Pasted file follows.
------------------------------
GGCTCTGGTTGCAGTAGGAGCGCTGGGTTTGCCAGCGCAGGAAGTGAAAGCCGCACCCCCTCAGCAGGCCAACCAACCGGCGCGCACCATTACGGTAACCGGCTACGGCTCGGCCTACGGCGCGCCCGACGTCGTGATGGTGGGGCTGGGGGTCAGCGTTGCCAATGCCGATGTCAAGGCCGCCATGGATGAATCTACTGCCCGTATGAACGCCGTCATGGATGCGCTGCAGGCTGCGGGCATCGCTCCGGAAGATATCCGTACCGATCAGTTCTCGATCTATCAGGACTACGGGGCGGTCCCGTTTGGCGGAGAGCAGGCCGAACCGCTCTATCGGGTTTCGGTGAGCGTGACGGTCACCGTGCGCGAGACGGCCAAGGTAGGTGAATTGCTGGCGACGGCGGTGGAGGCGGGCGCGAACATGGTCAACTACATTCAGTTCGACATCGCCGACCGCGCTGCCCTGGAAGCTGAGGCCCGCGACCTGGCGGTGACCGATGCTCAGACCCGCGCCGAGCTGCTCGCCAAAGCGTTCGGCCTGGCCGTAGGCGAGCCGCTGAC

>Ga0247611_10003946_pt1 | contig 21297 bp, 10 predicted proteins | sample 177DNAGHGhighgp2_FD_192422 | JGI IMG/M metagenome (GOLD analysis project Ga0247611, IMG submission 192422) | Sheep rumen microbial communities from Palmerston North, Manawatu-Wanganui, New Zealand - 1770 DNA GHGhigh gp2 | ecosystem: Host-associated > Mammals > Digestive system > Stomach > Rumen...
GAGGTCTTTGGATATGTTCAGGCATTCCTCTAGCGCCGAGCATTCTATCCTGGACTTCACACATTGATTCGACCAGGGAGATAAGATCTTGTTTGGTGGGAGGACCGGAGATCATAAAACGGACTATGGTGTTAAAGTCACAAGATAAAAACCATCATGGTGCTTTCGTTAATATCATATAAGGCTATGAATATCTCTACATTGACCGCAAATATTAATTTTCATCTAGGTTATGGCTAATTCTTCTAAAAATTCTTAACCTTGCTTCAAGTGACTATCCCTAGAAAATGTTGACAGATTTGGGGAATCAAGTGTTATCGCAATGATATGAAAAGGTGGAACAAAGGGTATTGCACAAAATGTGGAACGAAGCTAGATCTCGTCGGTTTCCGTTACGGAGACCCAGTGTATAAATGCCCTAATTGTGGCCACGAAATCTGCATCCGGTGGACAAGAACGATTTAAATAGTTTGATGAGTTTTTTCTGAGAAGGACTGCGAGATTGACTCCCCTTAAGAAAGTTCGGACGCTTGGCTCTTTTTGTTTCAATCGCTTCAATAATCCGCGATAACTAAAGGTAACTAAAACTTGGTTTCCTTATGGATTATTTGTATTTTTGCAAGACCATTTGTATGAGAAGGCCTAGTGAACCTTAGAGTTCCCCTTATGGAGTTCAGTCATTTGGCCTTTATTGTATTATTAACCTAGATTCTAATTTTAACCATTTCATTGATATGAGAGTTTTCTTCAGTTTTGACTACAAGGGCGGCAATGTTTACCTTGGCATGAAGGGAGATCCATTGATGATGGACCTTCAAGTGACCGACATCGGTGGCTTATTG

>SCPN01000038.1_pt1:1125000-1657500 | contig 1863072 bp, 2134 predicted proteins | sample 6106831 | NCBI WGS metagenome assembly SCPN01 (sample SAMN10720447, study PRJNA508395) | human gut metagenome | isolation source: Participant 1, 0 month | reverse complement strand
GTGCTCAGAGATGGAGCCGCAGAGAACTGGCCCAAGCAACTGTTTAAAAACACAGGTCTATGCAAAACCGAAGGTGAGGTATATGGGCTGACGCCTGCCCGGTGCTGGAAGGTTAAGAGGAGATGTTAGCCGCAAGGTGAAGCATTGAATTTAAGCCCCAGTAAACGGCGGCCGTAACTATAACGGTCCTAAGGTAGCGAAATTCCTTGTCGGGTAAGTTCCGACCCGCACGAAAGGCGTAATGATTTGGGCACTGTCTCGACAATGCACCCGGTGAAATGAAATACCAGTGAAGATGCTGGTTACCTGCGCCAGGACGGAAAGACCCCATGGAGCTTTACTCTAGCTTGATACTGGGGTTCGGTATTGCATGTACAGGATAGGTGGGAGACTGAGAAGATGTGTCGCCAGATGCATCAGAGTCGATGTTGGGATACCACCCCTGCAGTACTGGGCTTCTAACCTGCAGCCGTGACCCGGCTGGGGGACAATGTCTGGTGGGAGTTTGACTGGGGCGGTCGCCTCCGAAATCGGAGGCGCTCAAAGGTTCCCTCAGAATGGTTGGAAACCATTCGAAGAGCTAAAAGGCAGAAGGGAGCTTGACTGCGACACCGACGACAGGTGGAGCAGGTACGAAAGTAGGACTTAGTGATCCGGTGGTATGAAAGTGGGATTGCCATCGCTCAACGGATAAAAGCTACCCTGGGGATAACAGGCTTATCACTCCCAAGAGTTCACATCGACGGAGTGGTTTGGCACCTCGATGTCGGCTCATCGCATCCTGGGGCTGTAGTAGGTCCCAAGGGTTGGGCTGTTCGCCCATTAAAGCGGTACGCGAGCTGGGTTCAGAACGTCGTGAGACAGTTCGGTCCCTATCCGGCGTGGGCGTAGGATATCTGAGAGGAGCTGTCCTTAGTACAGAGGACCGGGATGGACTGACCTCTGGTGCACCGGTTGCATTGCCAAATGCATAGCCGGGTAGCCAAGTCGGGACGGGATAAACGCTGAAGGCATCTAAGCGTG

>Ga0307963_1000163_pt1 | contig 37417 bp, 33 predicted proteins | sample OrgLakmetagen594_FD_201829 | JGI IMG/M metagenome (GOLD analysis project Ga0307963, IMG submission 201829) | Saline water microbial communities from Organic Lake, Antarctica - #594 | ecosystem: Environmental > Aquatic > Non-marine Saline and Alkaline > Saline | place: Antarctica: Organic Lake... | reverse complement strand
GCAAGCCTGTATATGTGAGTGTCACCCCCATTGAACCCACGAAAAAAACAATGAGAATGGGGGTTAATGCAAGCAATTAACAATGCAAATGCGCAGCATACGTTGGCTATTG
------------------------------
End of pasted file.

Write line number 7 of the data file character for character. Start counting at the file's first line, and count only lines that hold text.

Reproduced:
GCAAGCCTGTATATGTGAGTGTCACCCCCATTGAACCCACGAAAAAAACAATGAGAATGGGGGTTAATGCAAGCAATTAACAATGCAAATGCGCAGCATACGTTGGCTATTG